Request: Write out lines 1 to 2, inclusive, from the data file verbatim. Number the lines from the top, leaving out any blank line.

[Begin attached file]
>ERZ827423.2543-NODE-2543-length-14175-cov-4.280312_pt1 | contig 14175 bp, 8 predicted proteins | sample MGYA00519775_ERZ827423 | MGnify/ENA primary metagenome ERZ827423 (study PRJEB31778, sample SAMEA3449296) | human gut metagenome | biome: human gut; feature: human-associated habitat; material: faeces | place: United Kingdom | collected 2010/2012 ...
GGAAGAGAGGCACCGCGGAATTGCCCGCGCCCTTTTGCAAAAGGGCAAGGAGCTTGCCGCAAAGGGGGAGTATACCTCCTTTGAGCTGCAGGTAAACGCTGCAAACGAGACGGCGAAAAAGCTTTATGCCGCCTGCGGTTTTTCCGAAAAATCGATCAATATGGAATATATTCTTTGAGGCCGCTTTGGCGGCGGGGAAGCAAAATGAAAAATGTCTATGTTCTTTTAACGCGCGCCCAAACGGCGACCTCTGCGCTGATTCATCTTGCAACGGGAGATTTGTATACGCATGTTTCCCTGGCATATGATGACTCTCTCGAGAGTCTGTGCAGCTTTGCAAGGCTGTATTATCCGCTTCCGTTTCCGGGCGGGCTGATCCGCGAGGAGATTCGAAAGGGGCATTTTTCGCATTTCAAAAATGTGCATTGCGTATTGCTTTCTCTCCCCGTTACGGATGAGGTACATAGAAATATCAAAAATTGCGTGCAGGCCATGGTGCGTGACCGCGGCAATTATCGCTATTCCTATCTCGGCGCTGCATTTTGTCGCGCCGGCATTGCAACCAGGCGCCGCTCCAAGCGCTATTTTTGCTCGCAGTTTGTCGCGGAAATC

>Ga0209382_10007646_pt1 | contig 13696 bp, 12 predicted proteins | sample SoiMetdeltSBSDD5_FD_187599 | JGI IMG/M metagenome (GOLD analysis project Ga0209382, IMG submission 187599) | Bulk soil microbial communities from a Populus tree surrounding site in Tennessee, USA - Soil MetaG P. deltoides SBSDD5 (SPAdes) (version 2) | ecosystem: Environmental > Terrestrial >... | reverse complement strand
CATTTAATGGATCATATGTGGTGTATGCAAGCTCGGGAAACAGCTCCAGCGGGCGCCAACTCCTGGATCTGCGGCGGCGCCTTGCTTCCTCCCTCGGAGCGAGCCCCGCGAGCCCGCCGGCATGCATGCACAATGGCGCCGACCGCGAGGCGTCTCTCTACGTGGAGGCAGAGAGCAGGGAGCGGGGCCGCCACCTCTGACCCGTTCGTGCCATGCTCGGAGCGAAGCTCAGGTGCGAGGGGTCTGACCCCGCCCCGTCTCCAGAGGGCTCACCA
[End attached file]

>ERZ827423.2543-NODE-2543-length-14175-cov-4.280312_pt1 | contig 14175 bp, 8 predicted proteins | sample MGYA00519775_ERZ827423 | MGnify/ENA primary metagenome ERZ827423 (study PRJEB31778, sample SAMEA3449296) | human gut metagenome | biome: human gut; feature: human-associated habitat; material: faeces | place: United Kingdom | collected 2010/2012 ...
GGAAGAGAGGCACCGCGGAATTGCCCGCGCCCTTTTGCAAAAGGGCAAGGAGCTTGCCGCAAAGGGGGAGTATACCTCCTTTGAGCTGCAGGTAAACGCTGCAAACGAGACGGCGAAAAAGCTTTATGCCGCCTGCGGTTTTTCCGAAAAATCGATCAATATGGAATATATTCTTTGAGGCCGCTTTGGCGGCGGGGAAGCAAAATGAAAAATGTCTATGTTCTTTTAACGCGCGCCCAAACGGCGACCTCTGCGCTGATTCATCTTGCAACGGGAGATTTGTATACGCATGTTTCCCTGGCATATGATGACTCTCTCGAGAGTCTGTGCAGCTTTGCAAGGCTGTATTATCCGCTTCCGTTTCCGGGCGGGCTGATCCGCGAGGAGATTCGAAAGGGGCATTTTTCGCATTTCAAAAATGTGCATTGCGTATTGCTTTCTCTCCCCGTTACGGATGAGGTACATAGAAATATCAAAAATTGCGTGCAGGCCATGGTGCGTGACCGCGGCAATTATCGCTATTCCTATCTCGGCGCTGCATTTTGTCGCGCCGGCATTGCAACCAGGCGCCGCTCCAAGCGCTATTTTTGCTCGCAGTTTGTCGCGGAAATC